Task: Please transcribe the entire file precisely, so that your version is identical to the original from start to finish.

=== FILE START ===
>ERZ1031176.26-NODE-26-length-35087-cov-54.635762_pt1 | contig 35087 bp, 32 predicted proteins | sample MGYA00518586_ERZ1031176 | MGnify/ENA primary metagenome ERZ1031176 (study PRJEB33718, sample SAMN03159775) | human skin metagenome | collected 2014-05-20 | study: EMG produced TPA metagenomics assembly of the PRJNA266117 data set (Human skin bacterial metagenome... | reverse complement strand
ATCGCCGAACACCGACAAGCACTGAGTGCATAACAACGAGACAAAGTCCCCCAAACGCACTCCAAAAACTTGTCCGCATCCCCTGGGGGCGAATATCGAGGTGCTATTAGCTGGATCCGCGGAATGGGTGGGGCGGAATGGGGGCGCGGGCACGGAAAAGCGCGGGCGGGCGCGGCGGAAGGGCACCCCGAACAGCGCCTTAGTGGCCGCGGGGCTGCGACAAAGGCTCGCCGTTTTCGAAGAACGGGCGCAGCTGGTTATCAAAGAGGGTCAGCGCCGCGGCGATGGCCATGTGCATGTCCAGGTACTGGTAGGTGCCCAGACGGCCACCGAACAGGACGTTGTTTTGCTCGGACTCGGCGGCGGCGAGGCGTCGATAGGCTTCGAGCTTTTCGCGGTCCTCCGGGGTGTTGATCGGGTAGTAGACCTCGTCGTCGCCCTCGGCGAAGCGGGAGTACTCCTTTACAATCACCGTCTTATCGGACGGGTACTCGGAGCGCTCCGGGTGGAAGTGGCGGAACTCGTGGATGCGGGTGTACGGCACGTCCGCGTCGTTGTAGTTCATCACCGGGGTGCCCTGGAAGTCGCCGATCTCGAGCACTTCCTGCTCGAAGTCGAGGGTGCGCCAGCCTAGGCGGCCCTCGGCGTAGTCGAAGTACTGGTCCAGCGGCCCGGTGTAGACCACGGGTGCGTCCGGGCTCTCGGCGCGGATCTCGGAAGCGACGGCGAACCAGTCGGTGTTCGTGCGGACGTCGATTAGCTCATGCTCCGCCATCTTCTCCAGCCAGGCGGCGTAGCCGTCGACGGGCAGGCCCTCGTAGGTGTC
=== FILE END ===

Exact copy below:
>ERZ1031176.26-NODE-26-length-35087-cov-54.635762_pt1 | contig 35087 bp, 32 predicted proteins | sample MGYA00518586_ERZ1031176 | MGnify/ENA primary metagenome ERZ1031176 (study PRJEB33718, sample SAMN03159775) | human skin metagenome | collected 2014-05-20 | study: EMG produced TPA metagenomics assembly of the PRJNA266117 data set (Human skin bacterial metagenome... | reverse complement strand
ATCGCCGAACACCGACAAGCACTGAGTGCATAACAACGAGACAAAGTCCCCCAAACGCACTCCAAAAACTTGTCCGCATCCCCTGGGGGCGAATATCGAGGTGCTATTAGCTGGATCCGCGGAATGGGTGGGGCGGAATGGGGGCGCGGGCACGGAAAAGCGCGGGCGGGCGCGGCGGAAGGGCACCCCGAACAGCGCCTTAGTGGCCGCGGGGCTGCGACAAAGGCTCGCCGTTTTCGAAGAACGGGCGCAGCTGGTTATCAAAGAGGGTCAGCGCCGCGGCGATGGCCATGTGCATGTCCAGGTACTGGTAGGTGCCCAGACGGCCACCGAACAGGACGTTGTTTTGCTCGGACTCGGCGGCGGCGAGGCGTCGATAGGCTTCGAGCTTTTCGCGGTCCTCCGGGGTGTTGATCGGGTAGTAGACCTCGTCGTCGCCCTCGGCGAAGCGGGAGTACTCCTTTACAATCACCGTCTTATCGGACGGGTACTCGGAGCGCTCCGGGTGGAAGTGGCGGAACTCGTGGATGCGGGTGTACGGCACGTCCGCGTCGTTGTAGTTCATCACCGGGGTGCCCTGGAAGTCGCCGATCTCGAGCACTTCCTGCTCGAAGTCGAGGGTGCGCCAGCCTAGGCGGCCCTCGGCGTAGTCGAAGTACTGGTCCAGCGGCCCGGTGTAGACCACGGGTGCGTCCGGGCTCTCGGCGCGGATCTCGGAAGCGACGGCGAACCAGTCGGTGTTCGTGCGGACGTCGATTAGCTCATGCTCCGCCATCTTCTCCAGCCAGGCGGCGTAGCCGTCGACGGGCAGGCCCTCGTAGGTGTC